Loveland thinking about possible Sno-cat skiing
EISENHOWER TUNNEL, Colo.—To keep up with the Joneses down the I-70 street, Loveland Ski Area is investigating expansion of snow coach-aided skiing.
Two nearby ski areas, Keystone and Copper Mountain, already offer skiing with the aid of snow coaches. Loveland, which is located around the eastern portal of the Eisenhower Tunnel, has changed little since 1999, when a lift was installed to the Continental Divide.
The land in question, Forest Service officials tell the Summit Daily News, has been identified since 1997 as suitable for guided skiing. Such backcountry-with-help skiing is sometimes called "backcountry lite" and in various ways has been a major theme in ski area expansions during the last decade.
The newspaper reports sharply worded conversations on forums such as that hosted by Teton Gravity Research, as backcountry skiers react to incursions of motorized users into the area, called Dry Gulch.
Forest thinning to disrupt mountain biking near Durango
DURANGO, Colo.—Thinning of the ponderosa pine forest has begun in an area near Durango called Log Chutes. The area is frequented by mountain bikers, who have appropriated the old logging roads from more than a century ago into single-track trails.
But the U.S. Forest Service, which administers the area, says the forest is unnaturally thick, and to make it less susceptible to major fires, has begun to thin it. Still vivid in local minds is the 71,000-acre Missionary Ridge Fire of 2002. That fire in the same area burned 57 homes in the wildland-urban interface.
Trails 2000, a local mountain bike trails advocacy group, tells the Durango Telegraph that the logging will interfere with mountain biking for years to come, but concedes it is necessary to mitigate risk of fire to nearby homes.
Million-dollar house sales now common in Basalt
BASALT, Colo.—Despite the slowed economy, a new record has been established in Basalt for real estate with a $3.4 million closing. The Aspen Times says that the 4,184-square-foot house has views, views, views, plus other splendors.
The town, located 18 miles down-valley from Aspen, hadn't had a $1 million sale until five years ago, but since then, more than four score have been registered. Yalonda Long, a broker with Mason and Morse, a real estate agency, said Basalt has become a destination market, and not just a place where people go because they can't afford Aspen itself.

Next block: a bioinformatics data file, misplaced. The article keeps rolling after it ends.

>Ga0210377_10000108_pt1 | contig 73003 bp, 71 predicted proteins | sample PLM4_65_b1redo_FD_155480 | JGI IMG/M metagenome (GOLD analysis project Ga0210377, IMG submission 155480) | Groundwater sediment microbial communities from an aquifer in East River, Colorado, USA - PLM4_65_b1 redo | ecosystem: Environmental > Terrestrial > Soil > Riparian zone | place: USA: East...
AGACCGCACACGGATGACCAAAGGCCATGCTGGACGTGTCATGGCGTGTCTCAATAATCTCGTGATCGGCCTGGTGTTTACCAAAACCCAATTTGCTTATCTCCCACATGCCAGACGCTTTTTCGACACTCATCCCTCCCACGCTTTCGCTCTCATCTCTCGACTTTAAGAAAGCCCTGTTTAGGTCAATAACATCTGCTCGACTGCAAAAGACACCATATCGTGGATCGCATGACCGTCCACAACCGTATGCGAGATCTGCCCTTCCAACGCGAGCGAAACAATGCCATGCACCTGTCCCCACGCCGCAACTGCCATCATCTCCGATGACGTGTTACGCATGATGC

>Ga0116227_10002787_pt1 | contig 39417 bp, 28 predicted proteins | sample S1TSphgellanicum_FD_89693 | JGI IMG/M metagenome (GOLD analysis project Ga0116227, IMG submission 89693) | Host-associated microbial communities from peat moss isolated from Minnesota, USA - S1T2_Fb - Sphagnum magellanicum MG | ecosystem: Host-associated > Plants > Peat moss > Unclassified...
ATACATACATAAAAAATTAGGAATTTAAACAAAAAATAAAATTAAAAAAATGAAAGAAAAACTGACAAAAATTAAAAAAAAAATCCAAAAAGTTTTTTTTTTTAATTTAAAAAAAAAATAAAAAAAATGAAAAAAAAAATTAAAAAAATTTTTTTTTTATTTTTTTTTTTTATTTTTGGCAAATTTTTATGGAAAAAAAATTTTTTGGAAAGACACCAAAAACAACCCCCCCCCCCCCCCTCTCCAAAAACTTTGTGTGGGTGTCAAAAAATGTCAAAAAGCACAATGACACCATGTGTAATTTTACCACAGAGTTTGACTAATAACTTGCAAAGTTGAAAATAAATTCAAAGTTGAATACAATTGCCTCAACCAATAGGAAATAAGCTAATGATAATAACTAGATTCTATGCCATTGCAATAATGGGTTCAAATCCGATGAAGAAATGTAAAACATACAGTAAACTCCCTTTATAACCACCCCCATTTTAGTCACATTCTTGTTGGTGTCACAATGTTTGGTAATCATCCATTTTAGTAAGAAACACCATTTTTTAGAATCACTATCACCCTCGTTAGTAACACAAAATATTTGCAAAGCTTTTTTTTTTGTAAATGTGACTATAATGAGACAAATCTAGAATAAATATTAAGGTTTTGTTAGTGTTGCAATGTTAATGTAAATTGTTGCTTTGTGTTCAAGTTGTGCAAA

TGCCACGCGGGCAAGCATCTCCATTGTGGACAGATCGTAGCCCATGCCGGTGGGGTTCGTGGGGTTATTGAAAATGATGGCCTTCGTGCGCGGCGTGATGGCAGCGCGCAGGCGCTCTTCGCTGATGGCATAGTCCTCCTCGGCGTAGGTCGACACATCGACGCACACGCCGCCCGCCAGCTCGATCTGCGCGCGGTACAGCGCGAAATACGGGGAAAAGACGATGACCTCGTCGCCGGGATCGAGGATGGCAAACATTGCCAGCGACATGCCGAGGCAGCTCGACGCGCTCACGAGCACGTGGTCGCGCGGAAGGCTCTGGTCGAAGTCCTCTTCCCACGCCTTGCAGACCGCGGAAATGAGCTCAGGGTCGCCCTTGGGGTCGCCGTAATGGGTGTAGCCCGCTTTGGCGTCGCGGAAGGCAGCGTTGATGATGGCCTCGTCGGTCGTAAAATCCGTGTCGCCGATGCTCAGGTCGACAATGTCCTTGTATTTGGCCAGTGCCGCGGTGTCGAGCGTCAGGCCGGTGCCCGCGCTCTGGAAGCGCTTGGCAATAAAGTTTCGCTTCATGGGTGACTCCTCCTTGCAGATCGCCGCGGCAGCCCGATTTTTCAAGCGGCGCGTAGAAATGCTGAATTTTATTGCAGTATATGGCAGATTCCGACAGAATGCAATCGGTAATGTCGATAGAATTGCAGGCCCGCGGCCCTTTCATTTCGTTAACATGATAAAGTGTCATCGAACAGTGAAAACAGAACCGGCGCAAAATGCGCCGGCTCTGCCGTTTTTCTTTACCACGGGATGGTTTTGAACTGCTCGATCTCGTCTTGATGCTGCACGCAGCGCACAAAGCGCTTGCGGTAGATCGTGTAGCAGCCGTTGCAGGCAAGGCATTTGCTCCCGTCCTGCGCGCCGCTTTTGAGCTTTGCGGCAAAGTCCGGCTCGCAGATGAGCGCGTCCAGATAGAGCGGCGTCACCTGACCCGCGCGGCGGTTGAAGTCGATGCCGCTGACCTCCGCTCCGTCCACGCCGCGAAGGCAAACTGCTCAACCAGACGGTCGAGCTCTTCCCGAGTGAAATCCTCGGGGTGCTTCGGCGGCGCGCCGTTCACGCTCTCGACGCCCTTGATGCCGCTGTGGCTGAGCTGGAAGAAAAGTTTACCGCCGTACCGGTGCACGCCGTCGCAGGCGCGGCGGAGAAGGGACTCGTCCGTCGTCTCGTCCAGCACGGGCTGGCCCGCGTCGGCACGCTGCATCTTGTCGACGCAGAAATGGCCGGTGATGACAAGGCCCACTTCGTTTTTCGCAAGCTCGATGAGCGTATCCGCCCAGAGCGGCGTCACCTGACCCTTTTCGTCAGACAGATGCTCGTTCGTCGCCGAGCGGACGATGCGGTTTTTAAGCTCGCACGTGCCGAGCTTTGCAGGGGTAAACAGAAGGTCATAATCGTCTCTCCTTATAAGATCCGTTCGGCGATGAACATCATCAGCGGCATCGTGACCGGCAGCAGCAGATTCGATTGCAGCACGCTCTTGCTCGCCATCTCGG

Mammoth pink-slips 4 percent of year-round employees
MAMMOTH LAKES, Calif.—Mammoth Mountain has laid off 15 year-round employees, most of them in middle management. They collectively were paid about $1 million in salaries and benefits and were about 5 percent of the year-round workforce, reports The Sheet.
"The company is stable," said Rusty Gregory, the chief executive officer at Mammoth Mountain Ski Area, "but the current credit environment is difficult, and we need to be in a position to service our credit line." He added: "Demand for our products and services is down, and looks like it will be down for the foreseeable future."
Melting snow reveals right-handed gloves
JACKSON HOLE, Wyo.—Somebody in Winter Park long ago described spring as the afterbirth of winter. That metaphor is now fully in your face in many ski towns as melting snowbanks reveal the excesses -- and excrement -- of winter.
In Crested Butte, that excrement has provoked an annual event called Poofest. It was scheduled for what the Crested Butte News called SaTURDay. Organizers of the event suggested that it was a civic "doodie" to seek out the dog-doos lying in alleys, streets, and parks—everywhere dogs have roamed through the winter.
In Jackson Hole, Noah Brenner of the Jackson Hole News & Guide reported in April that discovery of a razor peeking out of a snowbank while walking one day prompted him to behave like his dog on walks through Jackson, his nose and eyes to the ground. Among his finds: lots of gloves, and all of them for right hands.
Aspen water untainted by any upstream drugs
ASPEN, Colo.—In the wake of national news about drugs in municipal water supplies, people wanted to know whether antibiotics, hormones or other drugs are found in Aspen's drinking water.
There are not many people living upstream of Aspen, but just the same, city officials decided to find out for sure, testing for more than 870 drugs, including DEET, penicillin and prednisone. The tests did reveal chlorine and fluoride, both of which are put into domestic water supplies. Fluoride also occurs naturally in local waters.
The lab tests cost between $1,500 and $2,000, reports The Aspen Times.